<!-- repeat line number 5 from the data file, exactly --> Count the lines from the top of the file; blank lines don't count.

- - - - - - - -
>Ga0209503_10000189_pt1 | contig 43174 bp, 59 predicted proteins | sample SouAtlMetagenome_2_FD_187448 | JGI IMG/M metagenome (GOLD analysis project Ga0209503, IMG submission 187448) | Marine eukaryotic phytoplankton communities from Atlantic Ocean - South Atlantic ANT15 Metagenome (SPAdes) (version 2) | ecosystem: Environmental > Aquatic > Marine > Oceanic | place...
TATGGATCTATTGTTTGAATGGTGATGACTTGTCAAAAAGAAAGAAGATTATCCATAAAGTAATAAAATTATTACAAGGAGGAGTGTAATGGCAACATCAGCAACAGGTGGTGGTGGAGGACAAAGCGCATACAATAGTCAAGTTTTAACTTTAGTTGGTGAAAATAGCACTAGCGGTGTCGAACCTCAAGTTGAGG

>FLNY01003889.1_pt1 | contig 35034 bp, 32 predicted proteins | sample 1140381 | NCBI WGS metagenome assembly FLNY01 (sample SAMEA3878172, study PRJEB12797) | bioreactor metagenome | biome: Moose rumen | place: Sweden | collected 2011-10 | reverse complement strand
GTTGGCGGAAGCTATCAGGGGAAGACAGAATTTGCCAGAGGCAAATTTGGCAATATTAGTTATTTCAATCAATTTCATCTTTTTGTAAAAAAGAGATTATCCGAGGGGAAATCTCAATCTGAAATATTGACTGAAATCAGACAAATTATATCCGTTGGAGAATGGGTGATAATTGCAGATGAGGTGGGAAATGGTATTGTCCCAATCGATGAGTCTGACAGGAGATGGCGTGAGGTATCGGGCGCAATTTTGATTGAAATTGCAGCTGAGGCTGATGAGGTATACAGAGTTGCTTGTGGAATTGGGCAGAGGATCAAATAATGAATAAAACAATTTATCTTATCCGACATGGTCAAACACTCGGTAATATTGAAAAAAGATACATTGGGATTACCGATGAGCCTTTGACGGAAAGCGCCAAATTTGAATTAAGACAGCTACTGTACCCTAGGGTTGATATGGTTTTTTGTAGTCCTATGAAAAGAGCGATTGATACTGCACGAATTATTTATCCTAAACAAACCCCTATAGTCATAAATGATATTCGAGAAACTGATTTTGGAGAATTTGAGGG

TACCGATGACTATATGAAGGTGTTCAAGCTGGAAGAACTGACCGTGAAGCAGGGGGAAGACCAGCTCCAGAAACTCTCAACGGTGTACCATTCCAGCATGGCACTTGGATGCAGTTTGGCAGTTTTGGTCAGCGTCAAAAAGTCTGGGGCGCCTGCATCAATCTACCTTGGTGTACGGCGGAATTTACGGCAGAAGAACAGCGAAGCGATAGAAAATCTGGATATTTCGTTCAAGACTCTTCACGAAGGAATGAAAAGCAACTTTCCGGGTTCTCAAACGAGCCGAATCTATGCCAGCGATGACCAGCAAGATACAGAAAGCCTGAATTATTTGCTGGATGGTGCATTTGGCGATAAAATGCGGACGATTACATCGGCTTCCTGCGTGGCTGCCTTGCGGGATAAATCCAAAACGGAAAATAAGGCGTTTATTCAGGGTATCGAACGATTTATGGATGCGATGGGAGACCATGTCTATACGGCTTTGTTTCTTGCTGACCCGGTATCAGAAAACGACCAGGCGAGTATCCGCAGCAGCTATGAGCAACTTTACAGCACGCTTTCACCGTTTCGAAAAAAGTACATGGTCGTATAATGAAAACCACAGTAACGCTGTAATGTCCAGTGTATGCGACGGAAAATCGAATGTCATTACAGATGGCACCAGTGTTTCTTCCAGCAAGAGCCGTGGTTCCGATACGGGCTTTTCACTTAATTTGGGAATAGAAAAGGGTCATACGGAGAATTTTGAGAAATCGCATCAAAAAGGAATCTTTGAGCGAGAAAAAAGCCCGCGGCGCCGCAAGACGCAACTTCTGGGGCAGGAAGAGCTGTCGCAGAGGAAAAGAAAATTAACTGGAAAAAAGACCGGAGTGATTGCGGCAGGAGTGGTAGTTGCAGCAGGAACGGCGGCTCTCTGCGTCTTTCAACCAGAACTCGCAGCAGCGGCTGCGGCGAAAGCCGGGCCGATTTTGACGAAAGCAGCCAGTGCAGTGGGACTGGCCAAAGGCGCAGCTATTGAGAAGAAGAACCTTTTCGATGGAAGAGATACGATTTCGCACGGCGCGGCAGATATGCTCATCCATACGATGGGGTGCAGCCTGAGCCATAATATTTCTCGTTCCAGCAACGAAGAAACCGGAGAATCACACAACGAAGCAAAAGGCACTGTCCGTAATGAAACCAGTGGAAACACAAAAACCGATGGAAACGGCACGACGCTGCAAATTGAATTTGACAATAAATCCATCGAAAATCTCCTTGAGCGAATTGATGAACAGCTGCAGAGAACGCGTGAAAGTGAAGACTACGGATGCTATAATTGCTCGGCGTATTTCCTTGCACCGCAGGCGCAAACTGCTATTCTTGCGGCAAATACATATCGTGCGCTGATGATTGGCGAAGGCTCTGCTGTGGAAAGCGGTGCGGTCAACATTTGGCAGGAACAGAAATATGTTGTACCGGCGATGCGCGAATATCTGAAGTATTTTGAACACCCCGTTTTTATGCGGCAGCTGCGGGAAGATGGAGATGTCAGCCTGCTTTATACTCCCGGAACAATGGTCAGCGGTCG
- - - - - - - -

TACCGATGACTATATGAAGGTGTTCAAGCTGGAAGAACTGACCGTGAAGCAGGGGGAAGACCAGCTCCAGAAACTCTCAACGGTGTACCATTCCAGCATGGCACTTGGATGCAGTTTGGCAGTTTTGGTCAGCGTCAAAAAGTCTGGGGCGCCTGCATCAATCTACCTTGGTGTACGGCGGAATTTACGGCAGAAGAACAGCGAAGCGATAGAAAATCTGGATATTTCGTTCAAGACTCTTCACGAAGGAATGAAAAGCAACTTTCCGGGTTCTCAAACGAGCCGAATCTATGCCAGCGATGACCAGCAAGATACAGAAAGCCTGAATTATTTGCTGGATGGTGCATTTGGCGATAAAATGCGGACGATTACATCGGCTTCCTGCGTGGCTGCCTTGCGGGATAAATCCAAAACGGAAAATAAGGCGTTTATTCAGGGTATCGAACGATTTATGGATGCGATGGGAGACCATGTCTATACGGCTTTGTTTCTTGCTGACCCGGTATCAGAAAACGACCAGGCGAGTATCCGCAGCAGCTATGAGCAACTTTACAGCACGCTTTCACCGTTTCGAAAAAAGTACATGGTCGTATAATGAAAACCACAGTAACGCTGTAATGTCCAGTGTATGCGACGGAAAATCGAATGTCATTACAGATGGCACCAGTGTTTCTTCCAGCAAGAGCCGTGGTTCCGATACGGGCTTTTCACTTAATTTGGGAATAGAAAAGGGTCATACGGAGAATTTTGAGAAATCGCATCAAAAAGGAATCTTTGAGCGAGAAAAAAGCCCGCGGCGCCGCAAGACGCAACTTCTGGGGCAGGAAGAGCTGTCGCAGAGGAAAAGAAAATTAACTGGAAAAAAGACCGGAGTGATTGCGGCAGGAGTGGTAGTTGCAGCAGGAACGGCGGCTCTCTGCGTCTTTCAACCAGAACTCGCAGCAGCGGCTGCGGCGAAAGCCGGGCCGATTTTGACGAAAGCAGCCAGTGCAGTGGGACTGGCCAAAGGCGCAGCTATTGAGAAGAAGAACCTTTTCGATGGAAGAGATACGATTTCGCACGGCGCGGCAGATATGCTCATCCATACGATGGGGTGCAGCCTGAGCCATAATATTTCTCGTTCCAGCAACGAAGAAACCGGAGAATCACACAACGAAGCAAAAGGCACTGTCCGTAATGAAACCAGTGGAAACACAAAAACCGATGGAAACGGCACGACGCTGCAAATTGAATTTGACAATAAATCCATCGAAAATCTCCTTGAGCGAATTGATGAACAGCTGCAGAGAACGCGTGAAAGTGAAGACTACGGATGCTATAATTGCTCGGCGTATTTCCTTGCACCGCAGGCGCAAACTGCTATTCTTGCGGCAAATACATATCGTGCGCTGATGATTGGCGAAGGCTCTGCTGTGGAAAGCGGTGCGGTCAACATTTGGCAGGAACAGAAATATGTTGTACCGGCGATGCGCGAATATCTGAAGTATTTTGAACACCCCGTTTTTATGCGGCAGCTGCGGGAAGATGGAGATGTCAGCCTGCTTTATACTCCCGGAACAATGGTCAGCGGTCG